praise God was a spiritual joy. So that Sunday I invited us to consider her
voice and others and the power of the voice and the power of God's voice.
How can our voices reflect the powerful love of Christ.

In Acts there is the remarkable story  of Cornelius a Gentile who comes to
faith in  Christ through the ministry of St. Peter. St. Peter did not at
first recognize that salvation in Christ was for everyone and he  would have
even thought that  the idea of visiting a Gentile in his home would be
dishonouring to God. But through a remarkable vision and set of
circumstances Peter visits Cornelius and sees that everyone is loved and
saved through Christ.   Our Acts reading for Sunday  has St. Peter speaking
about how he now realizes this truth and he rehearses how Jesus was anointed
by God , freed people from oppression, was crucified and rose from the dead.
You could say St. Peter is describing the servant from our Isaiah reading
and that  he truly was a light to all nations.

In our Gospel reading we witness the anointing of Jesus in His baptism . He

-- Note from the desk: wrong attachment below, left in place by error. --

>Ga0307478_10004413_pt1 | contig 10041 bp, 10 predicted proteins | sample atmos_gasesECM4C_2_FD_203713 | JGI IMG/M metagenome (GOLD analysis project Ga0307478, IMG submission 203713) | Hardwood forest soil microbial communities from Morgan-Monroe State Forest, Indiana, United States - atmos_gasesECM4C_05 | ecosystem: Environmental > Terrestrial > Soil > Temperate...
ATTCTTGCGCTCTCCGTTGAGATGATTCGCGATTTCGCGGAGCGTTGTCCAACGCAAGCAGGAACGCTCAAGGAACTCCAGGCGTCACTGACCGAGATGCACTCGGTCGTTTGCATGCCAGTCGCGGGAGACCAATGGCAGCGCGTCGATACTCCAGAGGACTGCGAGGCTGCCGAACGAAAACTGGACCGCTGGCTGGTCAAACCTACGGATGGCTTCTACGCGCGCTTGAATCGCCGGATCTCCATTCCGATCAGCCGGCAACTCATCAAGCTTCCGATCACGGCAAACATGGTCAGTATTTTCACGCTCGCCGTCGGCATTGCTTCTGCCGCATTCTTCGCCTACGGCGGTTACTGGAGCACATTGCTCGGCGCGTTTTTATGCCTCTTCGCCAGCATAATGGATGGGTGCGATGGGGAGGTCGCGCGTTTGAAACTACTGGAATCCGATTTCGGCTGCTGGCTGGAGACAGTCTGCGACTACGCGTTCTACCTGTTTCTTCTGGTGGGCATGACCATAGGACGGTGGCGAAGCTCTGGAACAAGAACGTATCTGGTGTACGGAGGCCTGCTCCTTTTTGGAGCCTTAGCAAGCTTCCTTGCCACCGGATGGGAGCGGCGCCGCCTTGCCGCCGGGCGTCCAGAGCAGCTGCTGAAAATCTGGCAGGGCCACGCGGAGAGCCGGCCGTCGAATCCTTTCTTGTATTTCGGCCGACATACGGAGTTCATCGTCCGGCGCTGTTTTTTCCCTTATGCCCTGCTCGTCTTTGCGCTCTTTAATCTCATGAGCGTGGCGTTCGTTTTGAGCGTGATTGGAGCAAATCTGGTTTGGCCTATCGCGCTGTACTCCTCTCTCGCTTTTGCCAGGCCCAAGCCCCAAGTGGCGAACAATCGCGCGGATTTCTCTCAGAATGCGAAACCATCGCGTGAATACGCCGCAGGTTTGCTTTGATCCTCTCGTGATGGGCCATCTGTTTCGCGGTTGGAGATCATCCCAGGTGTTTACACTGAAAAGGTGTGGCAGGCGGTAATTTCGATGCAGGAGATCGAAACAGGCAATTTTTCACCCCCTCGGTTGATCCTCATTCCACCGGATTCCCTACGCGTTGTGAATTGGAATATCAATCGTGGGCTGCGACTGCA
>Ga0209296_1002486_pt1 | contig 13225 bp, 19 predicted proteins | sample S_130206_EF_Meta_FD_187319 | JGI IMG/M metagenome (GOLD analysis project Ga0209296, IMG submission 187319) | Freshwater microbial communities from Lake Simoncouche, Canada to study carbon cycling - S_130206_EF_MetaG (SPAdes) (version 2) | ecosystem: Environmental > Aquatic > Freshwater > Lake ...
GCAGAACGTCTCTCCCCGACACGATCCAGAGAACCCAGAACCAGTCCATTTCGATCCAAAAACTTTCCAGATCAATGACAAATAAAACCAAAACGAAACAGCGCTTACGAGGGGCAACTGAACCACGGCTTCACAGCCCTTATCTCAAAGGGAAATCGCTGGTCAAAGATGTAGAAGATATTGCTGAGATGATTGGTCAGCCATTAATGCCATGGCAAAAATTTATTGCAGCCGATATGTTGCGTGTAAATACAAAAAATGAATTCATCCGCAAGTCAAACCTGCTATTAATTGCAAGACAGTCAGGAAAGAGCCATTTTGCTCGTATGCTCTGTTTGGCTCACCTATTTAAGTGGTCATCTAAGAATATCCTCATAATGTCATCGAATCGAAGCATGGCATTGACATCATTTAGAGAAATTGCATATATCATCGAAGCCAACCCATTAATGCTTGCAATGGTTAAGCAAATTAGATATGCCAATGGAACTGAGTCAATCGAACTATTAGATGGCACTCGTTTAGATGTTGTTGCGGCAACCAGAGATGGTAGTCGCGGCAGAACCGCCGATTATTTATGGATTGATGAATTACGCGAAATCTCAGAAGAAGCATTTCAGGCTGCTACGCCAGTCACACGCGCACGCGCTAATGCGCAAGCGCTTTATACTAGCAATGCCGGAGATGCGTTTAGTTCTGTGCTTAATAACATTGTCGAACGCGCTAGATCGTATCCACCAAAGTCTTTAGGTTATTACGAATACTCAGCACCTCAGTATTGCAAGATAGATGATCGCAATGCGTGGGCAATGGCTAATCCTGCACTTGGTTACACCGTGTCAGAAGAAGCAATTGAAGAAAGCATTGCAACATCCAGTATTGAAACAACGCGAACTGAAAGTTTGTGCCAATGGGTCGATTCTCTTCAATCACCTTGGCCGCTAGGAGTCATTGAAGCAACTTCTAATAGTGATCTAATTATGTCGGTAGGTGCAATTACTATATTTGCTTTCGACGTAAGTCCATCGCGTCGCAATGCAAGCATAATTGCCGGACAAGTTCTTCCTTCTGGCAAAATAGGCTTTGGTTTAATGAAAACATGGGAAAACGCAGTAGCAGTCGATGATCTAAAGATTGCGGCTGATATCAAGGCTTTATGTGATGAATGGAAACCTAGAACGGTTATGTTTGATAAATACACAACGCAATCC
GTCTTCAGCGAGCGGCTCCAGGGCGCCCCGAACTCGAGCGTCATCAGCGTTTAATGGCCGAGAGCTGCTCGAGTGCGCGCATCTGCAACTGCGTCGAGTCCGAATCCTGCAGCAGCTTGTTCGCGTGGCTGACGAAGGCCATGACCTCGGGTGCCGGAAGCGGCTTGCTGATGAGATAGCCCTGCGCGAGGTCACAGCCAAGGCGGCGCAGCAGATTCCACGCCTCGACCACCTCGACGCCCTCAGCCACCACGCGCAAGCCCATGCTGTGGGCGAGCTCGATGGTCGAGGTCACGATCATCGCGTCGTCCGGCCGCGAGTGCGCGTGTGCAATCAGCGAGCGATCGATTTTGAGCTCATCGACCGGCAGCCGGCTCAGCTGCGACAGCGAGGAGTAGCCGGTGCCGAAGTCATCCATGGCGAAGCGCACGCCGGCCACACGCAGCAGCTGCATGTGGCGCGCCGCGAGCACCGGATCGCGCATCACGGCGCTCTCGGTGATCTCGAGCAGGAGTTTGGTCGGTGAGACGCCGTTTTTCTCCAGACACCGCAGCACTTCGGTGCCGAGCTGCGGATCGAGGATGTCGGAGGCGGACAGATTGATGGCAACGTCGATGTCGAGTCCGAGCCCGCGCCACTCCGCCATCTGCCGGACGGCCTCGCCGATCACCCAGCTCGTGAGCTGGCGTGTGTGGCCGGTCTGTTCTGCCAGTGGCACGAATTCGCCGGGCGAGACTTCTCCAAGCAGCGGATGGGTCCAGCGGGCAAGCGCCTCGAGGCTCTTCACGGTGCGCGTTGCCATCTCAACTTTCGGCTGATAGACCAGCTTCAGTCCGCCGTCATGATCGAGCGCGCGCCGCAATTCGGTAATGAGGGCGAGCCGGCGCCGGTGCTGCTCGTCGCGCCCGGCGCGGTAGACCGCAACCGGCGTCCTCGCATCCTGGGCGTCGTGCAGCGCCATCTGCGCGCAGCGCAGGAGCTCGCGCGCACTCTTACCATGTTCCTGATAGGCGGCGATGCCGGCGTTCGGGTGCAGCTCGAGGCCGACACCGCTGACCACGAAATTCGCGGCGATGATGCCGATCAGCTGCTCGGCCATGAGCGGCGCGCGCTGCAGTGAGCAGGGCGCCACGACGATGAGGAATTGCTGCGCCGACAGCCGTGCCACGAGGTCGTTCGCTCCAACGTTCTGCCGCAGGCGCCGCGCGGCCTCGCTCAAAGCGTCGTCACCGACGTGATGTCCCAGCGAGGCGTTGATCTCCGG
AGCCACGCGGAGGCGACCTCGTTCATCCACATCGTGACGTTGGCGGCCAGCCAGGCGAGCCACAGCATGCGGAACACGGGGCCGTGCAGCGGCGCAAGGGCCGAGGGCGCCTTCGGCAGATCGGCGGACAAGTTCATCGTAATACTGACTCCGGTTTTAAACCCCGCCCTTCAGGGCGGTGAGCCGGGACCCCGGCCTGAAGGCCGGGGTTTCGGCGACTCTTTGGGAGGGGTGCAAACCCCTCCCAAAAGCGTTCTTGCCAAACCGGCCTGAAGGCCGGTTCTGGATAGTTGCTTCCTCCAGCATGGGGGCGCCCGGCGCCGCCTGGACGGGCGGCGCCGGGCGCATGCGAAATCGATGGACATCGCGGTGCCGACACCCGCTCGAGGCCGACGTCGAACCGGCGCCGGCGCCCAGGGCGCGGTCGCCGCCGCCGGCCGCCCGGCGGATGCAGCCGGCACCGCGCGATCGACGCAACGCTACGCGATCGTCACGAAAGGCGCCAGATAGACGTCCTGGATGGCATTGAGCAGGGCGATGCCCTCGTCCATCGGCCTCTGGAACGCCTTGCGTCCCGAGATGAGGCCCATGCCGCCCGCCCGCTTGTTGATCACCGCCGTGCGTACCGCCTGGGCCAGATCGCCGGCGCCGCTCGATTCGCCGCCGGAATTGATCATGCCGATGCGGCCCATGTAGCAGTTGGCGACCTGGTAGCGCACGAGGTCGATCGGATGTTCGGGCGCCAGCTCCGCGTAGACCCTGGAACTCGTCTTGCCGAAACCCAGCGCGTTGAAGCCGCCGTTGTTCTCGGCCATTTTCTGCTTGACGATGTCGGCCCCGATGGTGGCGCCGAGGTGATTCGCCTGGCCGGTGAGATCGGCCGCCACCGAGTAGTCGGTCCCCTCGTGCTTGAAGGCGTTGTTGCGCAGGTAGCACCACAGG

is anointed King which as Timothy Beach- Verhey notes in Feasting on The
Gospel's Matthew Volume 1,"In the Gospel of Matthew, Jesus is presented as
the messiah, the anointed one. He is the true king of Israel". He was
anointed not with oil but with the Holy Spirit and the voice of God saying
you are my beloved. He is being declared King and being backed up by the
powerful voice we heard of  in the Psalm.

But I also think that our Lord's baptism shows us that He was the servant
Isiah was talking about and that in His baptism Jesus is submitting to His
role as servant. He is being obedient to His calling. I think this
identification as servant shows us the amazing extent of our Lord's love for
us. He would be the light unto the nations.

To begin this ministry as king and servant it must have been so vital to
hear God declare that  Jesus was His beloved son with whom he was pleased.
Our baptism and our Lords are not the same. You can see john the Baptist not
wanting to baptise Jesus because Jesus unlike us did not need to repent. And
of course Jesus is a beloved son in a way none of us can be but in our
baptism we too are commissioned for ministry and what a tremendous thought
to think that God tells us with His voice that we are his beloved.

Just some very long winded first thoughts and observations that I hope will
help you prepare for worship this week. Do you have any ideas? What would
you say if you had to preach? Were any of you baptised as an adult? What are
your memories?




Tags: isaiah  babylon  cyrus  epiphany  handel's messiah  stephanie paulsell  psalm 29  feasting on the word year